South Australia will launch exports of hydrogen to Indonesia later this year when a $12.5 million project comes on stream in Adelaide’s north.
The Japanese Ministry of the Environment and Japanese company Marubeni are funding the project at Bolivar.
The facility will create low-cost hydrogen from renewable resources and allow its transport in a metal hydride container to Indonesia.
It includes a five-megawatt battery storage system and a demonstrator-scale 150-kilowatt electrolyser that uses proton exchange membrane technology.
The demonstration plant is expected to be operational by August, with hydrogen exports beginning late this year.
The Bolivar site, owned by SA Water, provides the potential for Marubeni to expand its current capacity, dependent on future demand for hydrogen.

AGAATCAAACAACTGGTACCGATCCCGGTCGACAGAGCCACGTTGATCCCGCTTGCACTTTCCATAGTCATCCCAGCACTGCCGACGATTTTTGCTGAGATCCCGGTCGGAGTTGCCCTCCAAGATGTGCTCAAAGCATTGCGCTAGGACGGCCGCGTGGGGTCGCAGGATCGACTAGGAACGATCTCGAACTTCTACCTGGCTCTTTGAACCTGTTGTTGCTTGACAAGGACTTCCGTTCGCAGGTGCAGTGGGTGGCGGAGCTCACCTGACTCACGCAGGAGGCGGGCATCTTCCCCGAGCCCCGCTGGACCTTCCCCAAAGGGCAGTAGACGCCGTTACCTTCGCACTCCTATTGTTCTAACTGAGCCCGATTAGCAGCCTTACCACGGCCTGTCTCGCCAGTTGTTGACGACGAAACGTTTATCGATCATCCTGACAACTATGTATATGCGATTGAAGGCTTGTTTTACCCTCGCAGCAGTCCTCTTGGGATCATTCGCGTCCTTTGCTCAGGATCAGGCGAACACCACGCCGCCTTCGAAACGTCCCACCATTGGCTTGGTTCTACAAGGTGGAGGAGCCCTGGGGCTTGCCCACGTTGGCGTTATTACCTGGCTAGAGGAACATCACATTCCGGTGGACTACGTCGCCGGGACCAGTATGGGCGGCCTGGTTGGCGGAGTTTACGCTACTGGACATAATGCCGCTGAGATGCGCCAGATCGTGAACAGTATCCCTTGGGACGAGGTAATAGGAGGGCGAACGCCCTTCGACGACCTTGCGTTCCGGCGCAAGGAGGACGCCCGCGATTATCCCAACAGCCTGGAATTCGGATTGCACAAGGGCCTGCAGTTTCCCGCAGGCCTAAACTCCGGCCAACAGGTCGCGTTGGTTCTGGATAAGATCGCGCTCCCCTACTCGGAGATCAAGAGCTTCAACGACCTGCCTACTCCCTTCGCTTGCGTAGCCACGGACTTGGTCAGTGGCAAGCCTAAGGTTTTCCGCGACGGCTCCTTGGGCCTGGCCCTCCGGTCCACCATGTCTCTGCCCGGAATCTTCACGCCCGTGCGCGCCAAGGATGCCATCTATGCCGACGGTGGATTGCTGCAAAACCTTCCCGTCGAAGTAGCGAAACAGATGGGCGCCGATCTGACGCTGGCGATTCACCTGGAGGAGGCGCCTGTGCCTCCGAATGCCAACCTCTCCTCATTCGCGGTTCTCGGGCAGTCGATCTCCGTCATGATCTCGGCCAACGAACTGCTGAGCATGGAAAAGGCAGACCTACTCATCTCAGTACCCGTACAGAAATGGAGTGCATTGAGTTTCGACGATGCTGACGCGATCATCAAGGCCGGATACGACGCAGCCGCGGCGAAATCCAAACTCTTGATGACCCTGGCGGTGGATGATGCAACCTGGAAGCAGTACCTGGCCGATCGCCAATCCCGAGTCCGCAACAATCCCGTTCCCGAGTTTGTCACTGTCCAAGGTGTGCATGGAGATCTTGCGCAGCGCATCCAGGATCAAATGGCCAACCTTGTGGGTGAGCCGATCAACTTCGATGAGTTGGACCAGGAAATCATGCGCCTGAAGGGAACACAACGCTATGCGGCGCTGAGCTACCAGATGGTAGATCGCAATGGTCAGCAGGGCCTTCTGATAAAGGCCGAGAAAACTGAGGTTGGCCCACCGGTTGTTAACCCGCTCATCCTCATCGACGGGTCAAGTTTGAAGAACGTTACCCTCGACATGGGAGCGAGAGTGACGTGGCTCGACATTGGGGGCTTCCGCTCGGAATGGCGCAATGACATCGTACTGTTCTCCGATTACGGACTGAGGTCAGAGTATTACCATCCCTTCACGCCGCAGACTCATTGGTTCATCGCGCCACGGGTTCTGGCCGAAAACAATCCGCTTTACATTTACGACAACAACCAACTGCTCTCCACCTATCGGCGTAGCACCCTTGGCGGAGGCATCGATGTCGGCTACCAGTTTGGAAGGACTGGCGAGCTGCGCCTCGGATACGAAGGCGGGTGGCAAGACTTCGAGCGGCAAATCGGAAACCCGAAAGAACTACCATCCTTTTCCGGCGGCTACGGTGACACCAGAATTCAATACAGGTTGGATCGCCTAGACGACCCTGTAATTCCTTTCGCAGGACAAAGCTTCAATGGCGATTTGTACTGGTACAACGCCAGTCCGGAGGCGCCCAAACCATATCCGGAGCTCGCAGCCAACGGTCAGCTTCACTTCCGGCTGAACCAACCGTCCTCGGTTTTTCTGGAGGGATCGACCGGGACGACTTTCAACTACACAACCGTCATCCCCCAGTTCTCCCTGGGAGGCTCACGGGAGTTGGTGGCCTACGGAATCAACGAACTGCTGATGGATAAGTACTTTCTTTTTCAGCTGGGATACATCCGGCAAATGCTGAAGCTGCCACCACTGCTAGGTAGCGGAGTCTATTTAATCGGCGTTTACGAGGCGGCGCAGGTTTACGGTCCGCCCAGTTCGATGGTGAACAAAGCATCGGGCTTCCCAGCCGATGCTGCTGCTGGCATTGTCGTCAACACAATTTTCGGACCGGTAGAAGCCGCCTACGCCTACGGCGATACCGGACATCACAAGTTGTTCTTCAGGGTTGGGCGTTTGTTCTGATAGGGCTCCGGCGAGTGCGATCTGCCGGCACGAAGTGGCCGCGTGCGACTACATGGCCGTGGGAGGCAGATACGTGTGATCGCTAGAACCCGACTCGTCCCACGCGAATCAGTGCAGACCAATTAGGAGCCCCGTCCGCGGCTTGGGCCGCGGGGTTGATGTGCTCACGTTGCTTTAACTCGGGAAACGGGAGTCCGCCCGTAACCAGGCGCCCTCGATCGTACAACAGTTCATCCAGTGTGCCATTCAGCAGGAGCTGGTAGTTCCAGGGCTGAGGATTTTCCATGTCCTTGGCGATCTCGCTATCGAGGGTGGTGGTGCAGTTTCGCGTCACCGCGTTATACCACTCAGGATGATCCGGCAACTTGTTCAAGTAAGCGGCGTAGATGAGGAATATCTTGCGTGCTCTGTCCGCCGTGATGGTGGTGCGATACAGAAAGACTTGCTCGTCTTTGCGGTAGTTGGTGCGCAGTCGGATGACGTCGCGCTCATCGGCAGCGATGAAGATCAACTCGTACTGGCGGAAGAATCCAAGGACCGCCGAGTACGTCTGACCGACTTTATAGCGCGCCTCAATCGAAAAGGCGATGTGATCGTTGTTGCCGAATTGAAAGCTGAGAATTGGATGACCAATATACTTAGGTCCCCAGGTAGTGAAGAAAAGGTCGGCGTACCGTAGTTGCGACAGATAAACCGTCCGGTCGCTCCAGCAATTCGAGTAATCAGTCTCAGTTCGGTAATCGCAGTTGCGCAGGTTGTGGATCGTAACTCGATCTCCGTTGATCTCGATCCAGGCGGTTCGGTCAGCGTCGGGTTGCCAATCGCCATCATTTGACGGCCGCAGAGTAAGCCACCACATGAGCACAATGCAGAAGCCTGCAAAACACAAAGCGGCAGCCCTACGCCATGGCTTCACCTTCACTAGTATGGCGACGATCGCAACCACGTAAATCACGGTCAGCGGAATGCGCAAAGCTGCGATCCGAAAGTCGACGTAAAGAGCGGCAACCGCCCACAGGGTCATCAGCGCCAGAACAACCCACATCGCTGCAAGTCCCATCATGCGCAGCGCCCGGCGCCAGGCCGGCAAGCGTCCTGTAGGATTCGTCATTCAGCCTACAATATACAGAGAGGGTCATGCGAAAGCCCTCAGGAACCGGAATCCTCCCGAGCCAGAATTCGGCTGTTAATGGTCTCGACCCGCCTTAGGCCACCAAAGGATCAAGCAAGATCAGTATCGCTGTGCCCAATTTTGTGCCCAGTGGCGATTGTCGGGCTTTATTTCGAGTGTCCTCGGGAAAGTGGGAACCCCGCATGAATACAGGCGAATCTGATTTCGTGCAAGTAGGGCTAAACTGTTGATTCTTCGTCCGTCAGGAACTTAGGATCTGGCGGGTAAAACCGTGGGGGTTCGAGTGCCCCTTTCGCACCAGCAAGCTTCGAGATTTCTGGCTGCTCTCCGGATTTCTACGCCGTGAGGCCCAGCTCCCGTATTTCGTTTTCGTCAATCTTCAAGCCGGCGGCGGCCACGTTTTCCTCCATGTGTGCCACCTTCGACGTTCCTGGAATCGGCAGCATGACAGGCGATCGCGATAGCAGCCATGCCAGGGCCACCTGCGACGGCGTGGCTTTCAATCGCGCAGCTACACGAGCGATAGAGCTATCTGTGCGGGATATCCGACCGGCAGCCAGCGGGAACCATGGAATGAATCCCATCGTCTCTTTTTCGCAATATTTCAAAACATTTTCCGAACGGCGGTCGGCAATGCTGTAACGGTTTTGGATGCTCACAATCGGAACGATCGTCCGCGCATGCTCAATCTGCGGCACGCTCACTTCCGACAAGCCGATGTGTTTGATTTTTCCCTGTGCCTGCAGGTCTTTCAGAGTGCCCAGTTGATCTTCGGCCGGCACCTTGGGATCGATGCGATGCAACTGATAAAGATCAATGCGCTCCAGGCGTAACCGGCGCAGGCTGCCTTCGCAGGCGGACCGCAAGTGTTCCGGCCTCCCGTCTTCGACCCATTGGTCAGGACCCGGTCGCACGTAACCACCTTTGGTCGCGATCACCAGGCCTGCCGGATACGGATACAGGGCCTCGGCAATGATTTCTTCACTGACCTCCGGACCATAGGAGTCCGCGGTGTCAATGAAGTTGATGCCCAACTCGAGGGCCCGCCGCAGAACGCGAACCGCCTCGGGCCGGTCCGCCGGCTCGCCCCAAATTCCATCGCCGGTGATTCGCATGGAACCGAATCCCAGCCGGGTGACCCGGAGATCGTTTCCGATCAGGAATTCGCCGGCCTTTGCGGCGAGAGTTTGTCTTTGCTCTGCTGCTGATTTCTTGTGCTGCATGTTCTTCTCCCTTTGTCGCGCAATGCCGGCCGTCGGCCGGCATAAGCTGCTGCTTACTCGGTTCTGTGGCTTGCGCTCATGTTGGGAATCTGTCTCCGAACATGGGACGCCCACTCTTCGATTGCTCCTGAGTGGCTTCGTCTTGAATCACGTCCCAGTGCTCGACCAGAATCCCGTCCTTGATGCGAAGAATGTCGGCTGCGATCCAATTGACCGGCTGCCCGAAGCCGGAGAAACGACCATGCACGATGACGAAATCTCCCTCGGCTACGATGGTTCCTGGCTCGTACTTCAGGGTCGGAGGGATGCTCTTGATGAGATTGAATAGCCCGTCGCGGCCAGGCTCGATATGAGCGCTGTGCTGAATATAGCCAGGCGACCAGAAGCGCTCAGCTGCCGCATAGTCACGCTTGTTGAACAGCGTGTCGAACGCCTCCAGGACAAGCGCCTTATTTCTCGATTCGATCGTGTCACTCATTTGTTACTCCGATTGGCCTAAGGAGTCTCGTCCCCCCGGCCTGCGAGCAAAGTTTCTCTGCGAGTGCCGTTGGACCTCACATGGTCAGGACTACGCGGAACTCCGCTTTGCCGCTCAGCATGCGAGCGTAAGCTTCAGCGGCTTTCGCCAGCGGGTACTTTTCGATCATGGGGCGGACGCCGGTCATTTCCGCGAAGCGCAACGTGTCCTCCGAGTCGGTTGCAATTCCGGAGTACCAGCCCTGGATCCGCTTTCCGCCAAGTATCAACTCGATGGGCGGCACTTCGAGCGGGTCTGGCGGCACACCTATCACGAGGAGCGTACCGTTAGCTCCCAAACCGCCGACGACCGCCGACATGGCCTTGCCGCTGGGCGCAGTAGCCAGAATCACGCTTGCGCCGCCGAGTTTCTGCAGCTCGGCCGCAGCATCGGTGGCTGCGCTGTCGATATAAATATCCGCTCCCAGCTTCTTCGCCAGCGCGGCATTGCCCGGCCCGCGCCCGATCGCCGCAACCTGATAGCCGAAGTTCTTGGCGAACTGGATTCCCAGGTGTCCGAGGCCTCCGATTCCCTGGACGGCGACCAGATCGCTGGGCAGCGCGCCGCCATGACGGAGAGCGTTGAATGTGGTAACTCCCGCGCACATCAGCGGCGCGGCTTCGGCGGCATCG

“South Australia is already a leader in renewable energy, which places our state in a strong position to become a global leader in green hydrogen for the long-term future,” Trade and Investment Minister Nick Champion said.
“Our state has demonstrated capabilities and huge potential for expansion in this industry.”
The Marubeni Corporation is a trading and investment group employing more than 4000 staff in 67 countries.
The business covers a wide range of sectors, from metal and mineral resources, real estate, forest products, food and chemicals to energy and construction, automotive and industrial machinery.
Executive officer Satoru Harada said a recent ground-breaking ceremony in Adelaide was a significant milestone in Marubeni’s commitment to a clean energy future.
“Green hydrogen has the potential to revolutionise the way we produce and use energy,” he said.